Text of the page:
Originally published at Western Recorder – www.westernrecorder.org
Winchester—Kentucky Baptist Disaster Relief volunteers spent May 19-20 cutting down 45 trees at Boone’s Creek Baptist Camp, effectively saving the camp as much as $100,000 and preparing the campground for ministry this summer.
“Kentucky Baptist Disaster Relief chainsaw volunteers were glad to assist Boone’s Creek Baptist Camp in needed tree removal on their camp property,” said Coy Webb, state Disaster Relief director.
“This ministry project was able to save the camp thousands of kingdom dollars that can be used for ministry at the camp,” Webb said. “We saw this as an opportunity to assist a partnering Kentucky Baptist ministry in reaching our world for Christ.”
The work request came from Paul Atchison, 72 year-old volunteer with disaster relief and member of Central Baptist Church in Winchester. Boone’s Creek Baptist Camp is dear to Atchison’s heart as he is on the board of directors for the association and helped build many of the camp cabins. He worked alongside the relief crew as they fell the trees (see related story).
Boone’s Creek Camp has been a part of Boone’s Creek Association since 1954. During its years of operation, more than 21,200 campers have been through and over 2,700 children and teens have made decisions for Christ.
Activities enjoyed by campers include swimming, canoeing, hiking and roller skating, as well as a campfire service, chapel, Bible study and music.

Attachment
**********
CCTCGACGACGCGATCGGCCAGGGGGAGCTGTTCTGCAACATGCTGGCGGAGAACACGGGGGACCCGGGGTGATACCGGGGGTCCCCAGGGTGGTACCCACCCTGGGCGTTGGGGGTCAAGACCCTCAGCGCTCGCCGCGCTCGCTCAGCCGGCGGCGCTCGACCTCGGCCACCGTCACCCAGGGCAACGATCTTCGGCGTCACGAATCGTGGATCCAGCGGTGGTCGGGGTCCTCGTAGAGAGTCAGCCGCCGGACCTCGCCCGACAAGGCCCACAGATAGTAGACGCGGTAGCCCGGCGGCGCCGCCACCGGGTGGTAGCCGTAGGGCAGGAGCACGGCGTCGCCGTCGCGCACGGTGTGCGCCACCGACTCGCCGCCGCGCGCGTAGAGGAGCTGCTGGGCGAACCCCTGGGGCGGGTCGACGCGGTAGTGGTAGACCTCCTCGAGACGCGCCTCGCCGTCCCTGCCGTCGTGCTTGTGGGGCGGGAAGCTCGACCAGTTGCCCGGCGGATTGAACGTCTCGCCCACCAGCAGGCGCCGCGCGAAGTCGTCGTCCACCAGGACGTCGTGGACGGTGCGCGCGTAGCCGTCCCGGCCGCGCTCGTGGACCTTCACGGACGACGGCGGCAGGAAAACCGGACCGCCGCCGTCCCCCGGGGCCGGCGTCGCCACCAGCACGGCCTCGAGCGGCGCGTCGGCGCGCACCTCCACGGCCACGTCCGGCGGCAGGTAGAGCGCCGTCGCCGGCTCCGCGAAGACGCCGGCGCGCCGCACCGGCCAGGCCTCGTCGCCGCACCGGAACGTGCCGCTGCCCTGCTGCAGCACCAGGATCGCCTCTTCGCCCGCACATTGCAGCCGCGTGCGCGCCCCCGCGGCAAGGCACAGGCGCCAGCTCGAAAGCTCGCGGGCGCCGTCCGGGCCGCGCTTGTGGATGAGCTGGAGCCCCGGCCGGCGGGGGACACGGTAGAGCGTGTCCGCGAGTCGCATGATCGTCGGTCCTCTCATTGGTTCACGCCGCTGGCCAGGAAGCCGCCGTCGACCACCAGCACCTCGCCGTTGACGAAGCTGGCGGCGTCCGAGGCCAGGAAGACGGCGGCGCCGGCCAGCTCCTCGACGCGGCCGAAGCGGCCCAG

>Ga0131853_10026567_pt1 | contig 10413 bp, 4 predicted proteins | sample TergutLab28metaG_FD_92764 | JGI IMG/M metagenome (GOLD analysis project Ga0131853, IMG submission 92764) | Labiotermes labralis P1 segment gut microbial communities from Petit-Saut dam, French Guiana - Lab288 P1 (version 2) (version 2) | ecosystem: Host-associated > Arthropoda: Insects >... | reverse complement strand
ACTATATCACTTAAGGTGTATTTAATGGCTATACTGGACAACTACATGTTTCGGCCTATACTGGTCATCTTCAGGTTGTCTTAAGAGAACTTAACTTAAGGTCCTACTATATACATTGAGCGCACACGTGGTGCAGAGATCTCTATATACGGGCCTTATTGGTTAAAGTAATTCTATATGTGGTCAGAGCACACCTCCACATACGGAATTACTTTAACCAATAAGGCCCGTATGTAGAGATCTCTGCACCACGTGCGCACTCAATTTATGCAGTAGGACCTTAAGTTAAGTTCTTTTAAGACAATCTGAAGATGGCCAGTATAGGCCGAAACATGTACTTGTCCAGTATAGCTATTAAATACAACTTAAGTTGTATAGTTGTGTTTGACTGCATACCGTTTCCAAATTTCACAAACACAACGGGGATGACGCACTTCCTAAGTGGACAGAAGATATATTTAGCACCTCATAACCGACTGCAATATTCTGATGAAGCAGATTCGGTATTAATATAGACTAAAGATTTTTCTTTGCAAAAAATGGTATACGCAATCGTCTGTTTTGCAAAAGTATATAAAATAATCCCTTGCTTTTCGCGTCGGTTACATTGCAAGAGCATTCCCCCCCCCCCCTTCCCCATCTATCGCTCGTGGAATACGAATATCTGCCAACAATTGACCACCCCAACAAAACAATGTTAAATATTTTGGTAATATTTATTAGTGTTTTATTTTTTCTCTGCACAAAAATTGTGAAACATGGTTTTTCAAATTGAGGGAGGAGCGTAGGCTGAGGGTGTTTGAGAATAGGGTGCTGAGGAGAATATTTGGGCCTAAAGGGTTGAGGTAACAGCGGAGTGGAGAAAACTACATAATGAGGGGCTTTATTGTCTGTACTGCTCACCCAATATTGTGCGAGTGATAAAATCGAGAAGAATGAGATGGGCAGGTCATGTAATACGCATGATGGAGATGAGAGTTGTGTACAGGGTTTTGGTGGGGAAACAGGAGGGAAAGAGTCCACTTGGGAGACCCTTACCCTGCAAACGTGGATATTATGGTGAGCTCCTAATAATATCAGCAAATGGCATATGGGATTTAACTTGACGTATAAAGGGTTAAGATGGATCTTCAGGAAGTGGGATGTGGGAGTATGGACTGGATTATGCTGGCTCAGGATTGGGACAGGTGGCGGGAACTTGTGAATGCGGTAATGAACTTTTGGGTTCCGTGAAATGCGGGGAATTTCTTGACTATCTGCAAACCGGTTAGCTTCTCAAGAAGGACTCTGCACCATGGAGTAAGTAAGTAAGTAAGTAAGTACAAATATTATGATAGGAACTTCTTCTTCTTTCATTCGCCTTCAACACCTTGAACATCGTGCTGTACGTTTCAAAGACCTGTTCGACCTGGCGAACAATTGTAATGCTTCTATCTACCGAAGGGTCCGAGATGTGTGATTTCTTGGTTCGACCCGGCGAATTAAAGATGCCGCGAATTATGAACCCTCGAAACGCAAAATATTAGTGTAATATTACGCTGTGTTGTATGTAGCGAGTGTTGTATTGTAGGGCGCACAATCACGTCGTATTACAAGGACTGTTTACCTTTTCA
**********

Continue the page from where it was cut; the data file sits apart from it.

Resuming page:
Many of the trees in need of removal were becoming a threat to structures around camp. By saving the camp the cost of a professional tree service, volunteers have enabled the camp to focus this summer on investing in underprivileged children.
“We view this as a good opportunity to apply skills learned in our chainsaw and storm cleanup training while helping a local ministry meet a need,” Keith Stinson, a DR project leader, said.
The project was not only a blessing to the camp, but was also a blessing to disaster relief workers, as it provided further hands-on training in a more controlled environment than their usual storm cleanup.
“It was a good opportunity for folks to come in and apply the skills they had learned from the training we provided. If they ran into something that was a little more difficult than they felt like handling, the trainers were there on site and they could go and ask for advice and consult with them,” Stinson said. Generally on a site, teams are much more spread out, he noted.
Two of the nearly 40 volunteers even brought their tractors to assist in hauling and put their training to use removing trees.
Although typically disaster relief crews only cut trees down if storm damage causes them to be a threat to a home. “It’s a ministry for kingdom work, and they had a (safety) issue there. DR personnel had the training and equipment, and we were able to help them out,” Stinson said.
“Our prayer is that our work will be used by God to reach and disciple young people for Christ who will come to camp at Boone’s Creek,” Webb added. (WR)